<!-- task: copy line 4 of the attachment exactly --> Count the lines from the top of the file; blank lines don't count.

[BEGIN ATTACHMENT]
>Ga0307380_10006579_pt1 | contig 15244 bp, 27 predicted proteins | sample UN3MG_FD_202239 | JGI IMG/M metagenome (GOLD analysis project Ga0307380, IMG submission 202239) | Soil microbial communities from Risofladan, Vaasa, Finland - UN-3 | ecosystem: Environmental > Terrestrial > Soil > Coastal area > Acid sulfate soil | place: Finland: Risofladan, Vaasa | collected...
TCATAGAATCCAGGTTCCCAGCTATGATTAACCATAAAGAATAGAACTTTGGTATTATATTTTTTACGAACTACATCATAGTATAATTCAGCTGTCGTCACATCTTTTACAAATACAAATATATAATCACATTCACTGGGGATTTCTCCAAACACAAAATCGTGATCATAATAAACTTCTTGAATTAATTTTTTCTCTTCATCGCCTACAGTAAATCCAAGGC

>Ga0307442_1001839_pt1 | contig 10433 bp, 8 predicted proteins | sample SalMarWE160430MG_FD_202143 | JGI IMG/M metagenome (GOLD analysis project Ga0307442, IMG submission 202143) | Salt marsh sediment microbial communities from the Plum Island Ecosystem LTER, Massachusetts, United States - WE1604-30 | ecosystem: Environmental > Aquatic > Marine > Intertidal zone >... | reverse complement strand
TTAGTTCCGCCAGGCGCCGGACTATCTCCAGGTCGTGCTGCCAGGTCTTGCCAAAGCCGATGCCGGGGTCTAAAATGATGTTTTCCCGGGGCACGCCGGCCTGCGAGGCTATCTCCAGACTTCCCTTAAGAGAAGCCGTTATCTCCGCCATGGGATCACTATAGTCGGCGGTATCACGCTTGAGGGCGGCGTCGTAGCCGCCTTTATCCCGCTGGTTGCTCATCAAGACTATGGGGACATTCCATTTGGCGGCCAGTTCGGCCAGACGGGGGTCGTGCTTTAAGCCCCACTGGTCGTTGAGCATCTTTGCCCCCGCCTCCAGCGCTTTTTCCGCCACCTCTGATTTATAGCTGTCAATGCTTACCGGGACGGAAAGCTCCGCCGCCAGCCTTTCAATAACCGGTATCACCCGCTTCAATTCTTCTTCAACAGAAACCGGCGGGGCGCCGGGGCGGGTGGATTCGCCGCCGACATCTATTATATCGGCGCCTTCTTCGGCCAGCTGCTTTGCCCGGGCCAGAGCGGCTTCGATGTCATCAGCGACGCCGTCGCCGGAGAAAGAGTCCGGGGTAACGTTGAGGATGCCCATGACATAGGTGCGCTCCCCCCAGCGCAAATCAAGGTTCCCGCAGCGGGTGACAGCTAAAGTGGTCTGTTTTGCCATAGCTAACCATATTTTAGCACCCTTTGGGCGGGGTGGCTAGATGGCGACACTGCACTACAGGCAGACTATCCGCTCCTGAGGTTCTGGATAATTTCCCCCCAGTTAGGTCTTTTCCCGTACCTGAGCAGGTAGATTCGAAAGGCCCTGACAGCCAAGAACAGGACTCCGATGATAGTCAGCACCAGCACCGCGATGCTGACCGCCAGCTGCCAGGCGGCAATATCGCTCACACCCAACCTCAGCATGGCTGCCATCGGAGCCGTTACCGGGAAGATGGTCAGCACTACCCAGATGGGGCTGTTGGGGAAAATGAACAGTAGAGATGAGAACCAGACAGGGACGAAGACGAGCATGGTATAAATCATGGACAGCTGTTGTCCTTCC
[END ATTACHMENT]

TTAGTTCCGCCAGGCGCCGGACTATCTCCAGGTCGTGCTGCCAGGTCTTGCCAAAGCCGATGCCGGGGTCTAAAATGATGTTTTCCCGGGGCACGCCGGCCTGCGAGGCTATCTCCAGACTTCCCTTAAGAGAAGCCGTTATCTCCGCCATGGGATCACTATAGTCGGCGGTATCACGCTTGAGGGCGGCGTCGTAGCCGCCTTTATCCCGCTGGTTGCTCATCAAGACTATGGGGACATTCCATTTGGCGGCCAGTTCGGCCAGACGGGGGTCGTGCTTTAAGCCCCACTGGTCGTTGAGCATCTTTGCCCCCGCCTCCAGCGCTTTTTCCGCCACCTCTGATTTATAGCTGTCAATGCTTACCGGGACGGAAAGCTCCGCCGCCAGCCTTTCAATAACCGGTATCACCCGCTTCAATTCTTCTTCAACAGAAACCGGCGGGGCGCCGGGGCGGGTGGATTCGCCGCCGACATCTATTATATCGGCGCCTTCTTCGGCCAGCTGCTTTGCCCGGGCCAGAGCGGCTTCGATGTCATCAGCGACGCCGTCGCCGGAGAAAGAGTCCGGGGTAACGTTGAGGATGCCCATGACATAGGTGCGCTCCCCCCAGCGCAAATCAAGGTTCCCGCAGCGGGTGACAGCTAAAGTGGTCTGTTTTGCCATAGCTAACCATATTTTAGCACCCTTTGGGCGGGGTGGCTAGATGGCGACACTGCACTACAGGCAGACTATCCGCTCCTGAGGTTCTGGATAATTTCCCCCCAGTTAGGTCTTTTCCCGTACCTGAGCAGGTAGATTCGAAAGGCCCTGACAGCCAAGAACAGGACTCCGATGATAGTCAGCACCAGCACCGCGATGCTGACCGCCAGCTGCCAGGCGGCAATATCGCTCACACCCAACCTCAGCATGGCTGCCATCGGAGCCGTTACCGGGAAGATGGTCAGCACTACCCAGATGGGGCTGTTGGGGAAAATGAACAGTAGAGATGAGAACCAGACAGGGACGAAGACGAGCATGGTATAAATCATGGACAGCTGTTGTCCTTCC